In a rare Pentagon appearance, President Barack Obama announced his historic decision to drastically cut the number of soldiers and Marines by 100,000.
Mr. Obama went on to say that despite his plan to significantly downsize troop levels and cut nearly a half a trillion dollars from the Department of Defense budget over the next ten years, American defense spending will still outstrip that of other nations.
I firmly believe, and I think the American people understand, that we can keep our military strong and our nation secure with a defense budget that continues to be larger than roughly the next 10 countries combined.
But critics argue that Mr. Obama’s statement paints a misleading picture about America’s dominance in defense spending, especially as it pertains to China.
China’s publicly announced military spending in 2011 was 601.1 yuan ($91.4 billion), representing an annual increase of 13 percent since 1989. But defense experts have long known that China hides its actual military spending. According to the Pentagon’s Annual Report to Congress, China’s real defense budget is likely upwards of $150 billion annually; however, “estimating actual PLA [People’s Liberation Army] military expenditures is a difficult process due to the lack of accounting transparency” and the fact that “China’s published military budget does not include major categories of expenditure.”
Still, even the Pentagon’s figures, say military analysts, do not capture the full picture of China’s military spending because they do not take into account the so-called “purchasing power parity exchange rate,” which takes into consideration the relative difference in costs of production and labor between nations. When those factors are accounted for, reports the American Enterprise Institute, China’s actual level of military spending may well be over $300 billion, not China’s officially reported $91.4 billion. While experts agree that the purchasing power parity exchange rate is complex to calculate, when taken into consideration, the combined military spending of the next 10 nations far outstrip America’s defense spending.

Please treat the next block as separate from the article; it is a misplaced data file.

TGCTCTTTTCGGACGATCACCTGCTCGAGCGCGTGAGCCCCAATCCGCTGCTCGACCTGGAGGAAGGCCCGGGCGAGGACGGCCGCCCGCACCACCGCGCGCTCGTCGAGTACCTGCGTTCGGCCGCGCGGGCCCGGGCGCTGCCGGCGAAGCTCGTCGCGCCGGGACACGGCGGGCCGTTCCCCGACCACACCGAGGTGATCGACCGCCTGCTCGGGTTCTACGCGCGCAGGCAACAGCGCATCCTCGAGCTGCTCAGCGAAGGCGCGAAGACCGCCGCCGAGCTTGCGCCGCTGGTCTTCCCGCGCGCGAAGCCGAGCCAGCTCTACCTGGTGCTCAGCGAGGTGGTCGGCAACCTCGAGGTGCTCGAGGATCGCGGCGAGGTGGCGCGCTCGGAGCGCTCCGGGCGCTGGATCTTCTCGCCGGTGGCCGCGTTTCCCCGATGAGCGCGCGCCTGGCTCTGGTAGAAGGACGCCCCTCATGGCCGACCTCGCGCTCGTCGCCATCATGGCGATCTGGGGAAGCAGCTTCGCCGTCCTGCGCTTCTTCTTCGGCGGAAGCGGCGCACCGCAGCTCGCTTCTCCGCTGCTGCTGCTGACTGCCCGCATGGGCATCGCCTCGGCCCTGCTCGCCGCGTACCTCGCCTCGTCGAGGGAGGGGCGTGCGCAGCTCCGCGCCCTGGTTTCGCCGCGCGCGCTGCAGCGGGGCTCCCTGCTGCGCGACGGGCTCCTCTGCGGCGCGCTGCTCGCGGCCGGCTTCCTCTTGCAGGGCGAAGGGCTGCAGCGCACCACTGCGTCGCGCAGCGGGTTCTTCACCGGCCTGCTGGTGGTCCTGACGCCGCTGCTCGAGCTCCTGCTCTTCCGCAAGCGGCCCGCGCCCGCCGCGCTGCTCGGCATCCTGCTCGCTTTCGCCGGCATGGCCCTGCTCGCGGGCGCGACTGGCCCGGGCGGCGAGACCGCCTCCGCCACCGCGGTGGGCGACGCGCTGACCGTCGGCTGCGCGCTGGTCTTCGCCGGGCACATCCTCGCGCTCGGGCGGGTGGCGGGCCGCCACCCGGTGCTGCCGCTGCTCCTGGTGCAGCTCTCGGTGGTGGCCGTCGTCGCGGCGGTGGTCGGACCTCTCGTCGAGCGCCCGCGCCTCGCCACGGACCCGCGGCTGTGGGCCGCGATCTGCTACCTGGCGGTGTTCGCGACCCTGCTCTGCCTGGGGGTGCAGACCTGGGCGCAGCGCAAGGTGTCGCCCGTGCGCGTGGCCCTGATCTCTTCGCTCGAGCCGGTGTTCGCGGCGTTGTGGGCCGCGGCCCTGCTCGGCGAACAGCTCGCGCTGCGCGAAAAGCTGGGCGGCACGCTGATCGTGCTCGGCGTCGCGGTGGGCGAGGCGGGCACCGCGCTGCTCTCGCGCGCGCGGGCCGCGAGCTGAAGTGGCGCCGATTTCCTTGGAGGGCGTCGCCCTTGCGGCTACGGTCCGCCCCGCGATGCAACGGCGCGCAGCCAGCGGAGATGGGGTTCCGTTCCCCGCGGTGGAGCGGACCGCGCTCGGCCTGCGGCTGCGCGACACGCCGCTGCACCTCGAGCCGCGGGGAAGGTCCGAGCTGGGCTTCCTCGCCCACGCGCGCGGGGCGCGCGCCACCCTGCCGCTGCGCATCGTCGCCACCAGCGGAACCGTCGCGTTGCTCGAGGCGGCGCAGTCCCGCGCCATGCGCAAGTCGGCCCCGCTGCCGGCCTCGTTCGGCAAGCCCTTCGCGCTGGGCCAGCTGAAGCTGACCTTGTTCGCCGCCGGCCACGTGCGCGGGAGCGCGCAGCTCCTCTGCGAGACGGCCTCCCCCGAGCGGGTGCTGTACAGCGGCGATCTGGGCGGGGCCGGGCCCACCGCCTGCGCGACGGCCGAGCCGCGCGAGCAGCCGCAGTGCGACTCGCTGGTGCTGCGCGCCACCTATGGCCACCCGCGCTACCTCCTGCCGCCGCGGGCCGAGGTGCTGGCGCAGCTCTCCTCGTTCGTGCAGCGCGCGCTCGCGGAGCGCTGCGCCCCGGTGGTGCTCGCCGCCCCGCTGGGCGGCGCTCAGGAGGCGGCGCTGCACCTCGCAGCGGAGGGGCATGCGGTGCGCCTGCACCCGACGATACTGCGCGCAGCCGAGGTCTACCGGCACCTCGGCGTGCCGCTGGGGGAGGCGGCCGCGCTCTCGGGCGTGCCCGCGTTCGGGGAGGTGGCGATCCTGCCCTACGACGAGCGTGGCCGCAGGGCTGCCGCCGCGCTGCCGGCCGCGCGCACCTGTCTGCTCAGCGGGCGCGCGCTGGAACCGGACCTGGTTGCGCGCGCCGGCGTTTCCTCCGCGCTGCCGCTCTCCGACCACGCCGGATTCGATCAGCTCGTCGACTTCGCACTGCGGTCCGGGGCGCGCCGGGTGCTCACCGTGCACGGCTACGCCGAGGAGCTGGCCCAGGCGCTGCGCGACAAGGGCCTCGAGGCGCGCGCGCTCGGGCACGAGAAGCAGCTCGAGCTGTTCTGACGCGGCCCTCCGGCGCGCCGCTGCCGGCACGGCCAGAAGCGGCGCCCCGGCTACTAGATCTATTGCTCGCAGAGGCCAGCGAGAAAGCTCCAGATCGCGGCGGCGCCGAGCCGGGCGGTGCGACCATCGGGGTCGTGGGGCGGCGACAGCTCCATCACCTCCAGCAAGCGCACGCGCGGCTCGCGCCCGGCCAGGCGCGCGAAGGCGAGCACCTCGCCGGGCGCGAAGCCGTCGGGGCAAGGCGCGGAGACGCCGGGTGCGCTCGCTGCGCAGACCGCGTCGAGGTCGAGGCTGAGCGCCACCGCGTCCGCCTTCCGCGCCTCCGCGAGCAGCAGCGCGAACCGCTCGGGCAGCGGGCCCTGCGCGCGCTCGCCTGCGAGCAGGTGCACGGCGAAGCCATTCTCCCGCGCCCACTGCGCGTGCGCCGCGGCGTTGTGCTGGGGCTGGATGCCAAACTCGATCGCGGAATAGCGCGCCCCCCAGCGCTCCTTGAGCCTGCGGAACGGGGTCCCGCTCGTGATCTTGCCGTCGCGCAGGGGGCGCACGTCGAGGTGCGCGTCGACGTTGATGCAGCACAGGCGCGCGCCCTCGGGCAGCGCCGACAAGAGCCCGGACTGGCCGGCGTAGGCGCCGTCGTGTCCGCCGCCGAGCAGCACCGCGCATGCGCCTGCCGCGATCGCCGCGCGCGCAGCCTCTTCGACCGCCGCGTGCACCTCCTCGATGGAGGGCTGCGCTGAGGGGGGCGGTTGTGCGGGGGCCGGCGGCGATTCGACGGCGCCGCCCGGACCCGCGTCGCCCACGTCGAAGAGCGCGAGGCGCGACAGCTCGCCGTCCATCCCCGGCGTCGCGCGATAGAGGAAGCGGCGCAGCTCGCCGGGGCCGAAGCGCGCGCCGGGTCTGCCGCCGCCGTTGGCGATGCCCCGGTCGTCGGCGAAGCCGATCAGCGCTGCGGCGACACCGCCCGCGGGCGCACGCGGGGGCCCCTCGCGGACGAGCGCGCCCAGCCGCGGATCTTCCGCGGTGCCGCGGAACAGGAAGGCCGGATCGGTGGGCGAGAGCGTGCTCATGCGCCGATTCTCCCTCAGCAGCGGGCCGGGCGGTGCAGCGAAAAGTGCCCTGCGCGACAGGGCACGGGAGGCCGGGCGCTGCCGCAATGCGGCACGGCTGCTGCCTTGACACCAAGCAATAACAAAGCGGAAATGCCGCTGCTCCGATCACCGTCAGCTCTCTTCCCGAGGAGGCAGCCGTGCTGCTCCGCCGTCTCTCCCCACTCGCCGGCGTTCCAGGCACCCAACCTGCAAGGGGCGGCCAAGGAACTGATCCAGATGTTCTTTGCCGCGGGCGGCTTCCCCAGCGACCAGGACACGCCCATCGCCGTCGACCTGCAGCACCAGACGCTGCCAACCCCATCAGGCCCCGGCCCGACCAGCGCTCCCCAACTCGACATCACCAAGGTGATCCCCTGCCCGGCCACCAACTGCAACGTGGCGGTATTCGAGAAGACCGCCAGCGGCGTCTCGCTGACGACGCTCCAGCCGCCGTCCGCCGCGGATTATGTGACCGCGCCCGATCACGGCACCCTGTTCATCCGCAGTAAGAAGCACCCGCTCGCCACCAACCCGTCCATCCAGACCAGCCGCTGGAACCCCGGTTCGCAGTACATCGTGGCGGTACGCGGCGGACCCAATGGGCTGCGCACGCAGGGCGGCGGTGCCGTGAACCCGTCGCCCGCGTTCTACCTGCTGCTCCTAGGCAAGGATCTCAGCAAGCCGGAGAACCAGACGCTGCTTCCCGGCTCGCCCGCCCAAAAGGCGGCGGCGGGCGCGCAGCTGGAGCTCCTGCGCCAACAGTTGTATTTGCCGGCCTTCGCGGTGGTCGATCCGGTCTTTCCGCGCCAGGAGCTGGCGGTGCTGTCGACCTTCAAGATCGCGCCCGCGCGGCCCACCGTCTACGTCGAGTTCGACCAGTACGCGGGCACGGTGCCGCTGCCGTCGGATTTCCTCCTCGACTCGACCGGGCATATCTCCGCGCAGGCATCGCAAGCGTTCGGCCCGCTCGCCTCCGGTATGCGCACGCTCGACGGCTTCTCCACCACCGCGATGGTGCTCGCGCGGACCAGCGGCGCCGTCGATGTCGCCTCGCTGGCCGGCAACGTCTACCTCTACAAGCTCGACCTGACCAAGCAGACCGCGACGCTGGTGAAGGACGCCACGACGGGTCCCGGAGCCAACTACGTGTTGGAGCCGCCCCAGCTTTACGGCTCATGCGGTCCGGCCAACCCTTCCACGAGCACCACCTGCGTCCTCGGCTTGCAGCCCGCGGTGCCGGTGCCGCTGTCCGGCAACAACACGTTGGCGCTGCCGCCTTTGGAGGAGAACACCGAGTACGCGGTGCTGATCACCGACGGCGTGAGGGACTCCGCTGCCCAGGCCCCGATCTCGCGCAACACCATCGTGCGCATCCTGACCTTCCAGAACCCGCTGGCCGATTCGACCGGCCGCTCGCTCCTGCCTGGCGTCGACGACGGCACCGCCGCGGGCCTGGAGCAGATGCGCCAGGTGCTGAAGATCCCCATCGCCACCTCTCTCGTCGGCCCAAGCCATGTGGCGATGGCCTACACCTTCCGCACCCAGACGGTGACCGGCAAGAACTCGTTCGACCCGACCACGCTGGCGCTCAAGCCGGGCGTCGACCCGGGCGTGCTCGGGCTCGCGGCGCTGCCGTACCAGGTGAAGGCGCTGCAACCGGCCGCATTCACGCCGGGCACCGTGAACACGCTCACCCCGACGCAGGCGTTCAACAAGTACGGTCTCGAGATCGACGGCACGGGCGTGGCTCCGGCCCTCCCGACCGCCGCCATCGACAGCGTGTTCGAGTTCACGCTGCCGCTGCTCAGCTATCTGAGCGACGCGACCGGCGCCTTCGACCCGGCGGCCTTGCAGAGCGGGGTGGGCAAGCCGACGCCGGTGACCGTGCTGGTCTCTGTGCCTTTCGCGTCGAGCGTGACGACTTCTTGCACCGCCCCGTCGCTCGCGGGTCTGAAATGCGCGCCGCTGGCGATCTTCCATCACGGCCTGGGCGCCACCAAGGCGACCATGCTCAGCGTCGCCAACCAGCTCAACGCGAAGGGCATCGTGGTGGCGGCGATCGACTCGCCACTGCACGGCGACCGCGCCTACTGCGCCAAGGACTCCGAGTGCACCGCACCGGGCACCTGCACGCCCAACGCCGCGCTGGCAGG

China’s budgetary “shell game” follows Premier Deng Xiaoping’s credo that China’s military strategy must be to “hide our capacities and bide our time.” Indeed, as a recent book by PLA Air Force Colonel Dai Xu ominously notes, “China cannot escape the calamity of war, and this calamity may come in the not-too-distant future, at most in 10 to 20 years. If the US can light a fire in China’s backyard, we can also light a fire in their backyard.”
Before Mr. Obama finalizes his official 10-year plan to dramatically restructure and redefine the United States military, he would do well to remember that China’s military operates by Premier Deng Xiaoping’s dictum: “hide our capacities and bide our time.”